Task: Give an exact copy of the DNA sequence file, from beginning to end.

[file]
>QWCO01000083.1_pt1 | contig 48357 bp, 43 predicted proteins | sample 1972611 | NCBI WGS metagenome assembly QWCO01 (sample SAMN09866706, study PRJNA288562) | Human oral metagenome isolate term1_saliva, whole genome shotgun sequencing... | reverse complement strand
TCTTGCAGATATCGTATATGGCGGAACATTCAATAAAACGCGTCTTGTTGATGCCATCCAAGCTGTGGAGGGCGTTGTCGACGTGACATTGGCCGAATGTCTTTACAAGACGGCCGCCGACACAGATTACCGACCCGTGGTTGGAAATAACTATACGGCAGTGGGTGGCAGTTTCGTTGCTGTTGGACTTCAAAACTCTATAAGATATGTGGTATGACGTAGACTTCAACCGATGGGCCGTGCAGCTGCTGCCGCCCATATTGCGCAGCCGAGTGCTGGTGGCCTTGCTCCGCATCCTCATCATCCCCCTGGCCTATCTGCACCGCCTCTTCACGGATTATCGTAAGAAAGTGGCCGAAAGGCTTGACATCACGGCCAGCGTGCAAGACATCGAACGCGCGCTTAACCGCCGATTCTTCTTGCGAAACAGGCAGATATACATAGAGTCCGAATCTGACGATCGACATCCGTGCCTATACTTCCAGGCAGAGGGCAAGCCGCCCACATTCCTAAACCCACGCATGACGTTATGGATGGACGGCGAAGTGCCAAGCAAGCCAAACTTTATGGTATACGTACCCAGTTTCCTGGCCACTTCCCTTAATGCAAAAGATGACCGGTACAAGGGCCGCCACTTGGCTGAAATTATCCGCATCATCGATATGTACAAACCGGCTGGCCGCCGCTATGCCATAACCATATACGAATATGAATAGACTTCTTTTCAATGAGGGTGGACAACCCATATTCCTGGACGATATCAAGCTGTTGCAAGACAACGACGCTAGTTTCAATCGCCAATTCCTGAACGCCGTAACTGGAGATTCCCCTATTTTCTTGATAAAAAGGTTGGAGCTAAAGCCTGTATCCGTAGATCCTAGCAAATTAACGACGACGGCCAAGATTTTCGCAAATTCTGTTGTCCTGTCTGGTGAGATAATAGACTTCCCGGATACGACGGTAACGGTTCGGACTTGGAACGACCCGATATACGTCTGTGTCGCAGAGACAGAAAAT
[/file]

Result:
>QWCO01000083.1_pt1 | contig 48357 bp, 43 predicted proteins | sample 1972611 | NCBI WGS metagenome assembly QWCO01 (sample SAMN09866706, study PRJNA288562) | Human oral metagenome isolate term1_saliva, whole genome shotgun sequencing... | reverse complement strand
TCTTGCAGATATCGTATATGGCGGAACATTCAATAAAACGCGTCTTGTTGATGCCATCCAAGCTGTGGAGGGCGTTGTCGACGTGACATTGGCCGAATGTCTTTACAAGACGGCCGCCGACACAGATTACCGACCCGTGGTTGGAAATAACTATACGGCAGTGGGTGGCAGTTTCGTTGCTGTTGGACTTCAAAACTCTATAAGATATGTGGTATGACGTAGACTTCAACCGATGGGCCGTGCAGCTGCTGCCGCCCATATTGCGCAGCCGAGTGCTGGTGGCCTTGCTCCGCATCCTCATCATCCCCCTGGCCTATCTGCACCGCCTCTTCACGGATTATCGTAAGAAAGTGGCCGAAAGGCTTGACATCACGGCCAGCGTGCAAGACATCGAACGCGCGCTTAACCGCCGATTCTTCTTGCGAAACAGGCAGATATACATAGAGTCCGAATCTGACGATCGACATCCGTGCCTATACTTCCAGGCAGAGGGCAAGCCGCCCACATTCCTAAACCCACGCATGACGTTATGGATGGACGGCGAAGTGCCAAGCAAGCCAAACTTTATGGTATACGTACCCAGTTTCCTGGCCACTTCCCTTAATGCAAAAGATGACCGGTACAAGGGCCGCCACTTGGCTGAAATTATCCGCATCATCGATATGTACAAACCGGCTGGCCGCCGCTATGCCATAACCATATACGAATATGAATAGACTTCTTTTCAATGAGGGTGGACAACCCATATTCCTGGACGATATCAAGCTGTTGCAAGACAACGACGCTAGTTTCAATCGCCAATTCCTGAACGCCGTAACTGGAGATTCCCCTATTTTCTTGATAAAAAGGTTGGAGCTAAAGCCTGTATCCGTAGATCCTAGCAAATTAACGACGACGGCCAAGATTTTCGCAAATTCTGTTGTCCTGTCTGGTGAGATAATAGACTTCCCGGATACGACGGTAACGGTTCGGACTTGGAACGACCCGATATACGTCTGTGTCGCAGAGACAGAAAAT